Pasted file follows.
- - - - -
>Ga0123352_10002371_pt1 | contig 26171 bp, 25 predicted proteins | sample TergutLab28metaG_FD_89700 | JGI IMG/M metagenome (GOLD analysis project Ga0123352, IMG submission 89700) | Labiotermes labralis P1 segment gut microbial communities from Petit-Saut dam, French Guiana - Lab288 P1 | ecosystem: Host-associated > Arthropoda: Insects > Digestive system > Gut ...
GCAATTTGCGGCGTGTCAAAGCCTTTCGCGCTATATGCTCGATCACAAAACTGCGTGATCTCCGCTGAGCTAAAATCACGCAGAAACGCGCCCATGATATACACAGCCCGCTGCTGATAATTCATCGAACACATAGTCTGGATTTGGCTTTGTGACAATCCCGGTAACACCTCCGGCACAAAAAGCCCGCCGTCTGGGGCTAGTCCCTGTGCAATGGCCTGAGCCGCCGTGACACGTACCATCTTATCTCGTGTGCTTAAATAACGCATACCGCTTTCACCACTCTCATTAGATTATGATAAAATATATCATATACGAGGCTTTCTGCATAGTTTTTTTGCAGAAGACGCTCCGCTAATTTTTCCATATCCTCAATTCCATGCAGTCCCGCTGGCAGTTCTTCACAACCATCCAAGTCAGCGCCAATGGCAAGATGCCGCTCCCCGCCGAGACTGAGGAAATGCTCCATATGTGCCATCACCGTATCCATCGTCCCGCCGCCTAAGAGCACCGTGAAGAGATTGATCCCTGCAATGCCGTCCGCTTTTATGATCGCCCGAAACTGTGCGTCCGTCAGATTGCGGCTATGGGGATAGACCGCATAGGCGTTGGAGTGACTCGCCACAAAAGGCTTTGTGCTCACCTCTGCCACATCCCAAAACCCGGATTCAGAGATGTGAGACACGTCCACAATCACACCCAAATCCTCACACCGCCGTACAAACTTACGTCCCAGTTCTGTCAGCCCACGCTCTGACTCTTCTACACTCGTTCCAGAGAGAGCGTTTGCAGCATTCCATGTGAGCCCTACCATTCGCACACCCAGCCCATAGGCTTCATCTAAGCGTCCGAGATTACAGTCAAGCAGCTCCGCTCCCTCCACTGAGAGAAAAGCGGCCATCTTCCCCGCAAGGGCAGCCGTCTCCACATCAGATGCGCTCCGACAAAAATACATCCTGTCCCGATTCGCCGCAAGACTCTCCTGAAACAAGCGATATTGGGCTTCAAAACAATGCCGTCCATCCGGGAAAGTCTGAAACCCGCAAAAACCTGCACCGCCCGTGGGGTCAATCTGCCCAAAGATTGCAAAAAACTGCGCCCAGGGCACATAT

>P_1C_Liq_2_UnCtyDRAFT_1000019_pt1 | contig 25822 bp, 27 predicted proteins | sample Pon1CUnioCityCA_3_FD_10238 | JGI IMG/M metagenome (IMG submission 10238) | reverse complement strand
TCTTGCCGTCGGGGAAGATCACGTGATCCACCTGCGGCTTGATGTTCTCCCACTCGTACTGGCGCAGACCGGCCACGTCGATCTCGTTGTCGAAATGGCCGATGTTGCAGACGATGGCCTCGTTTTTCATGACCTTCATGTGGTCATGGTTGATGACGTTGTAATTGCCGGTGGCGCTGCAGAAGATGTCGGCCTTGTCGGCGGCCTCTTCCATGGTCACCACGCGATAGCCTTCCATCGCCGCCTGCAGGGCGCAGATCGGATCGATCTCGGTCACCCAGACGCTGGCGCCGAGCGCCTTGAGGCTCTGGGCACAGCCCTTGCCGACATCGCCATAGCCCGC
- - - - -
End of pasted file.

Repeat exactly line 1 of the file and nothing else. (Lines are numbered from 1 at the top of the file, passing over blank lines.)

>Ga0123352_10002371_pt1 | contig 26171 bp, 25 predicted proteins | sample TergutLab28metaG_FD_89700 | JGI IMG/M metagenome (GOLD analysis project Ga0123352, IMG submission 89700) | Labiotermes labralis P1 segment gut microbial communities from Petit-Saut dam, French Guiana - Lab288 P1 | ecosystem: Host-associated > Arthropoda: Insects > Digestive system > Gut ...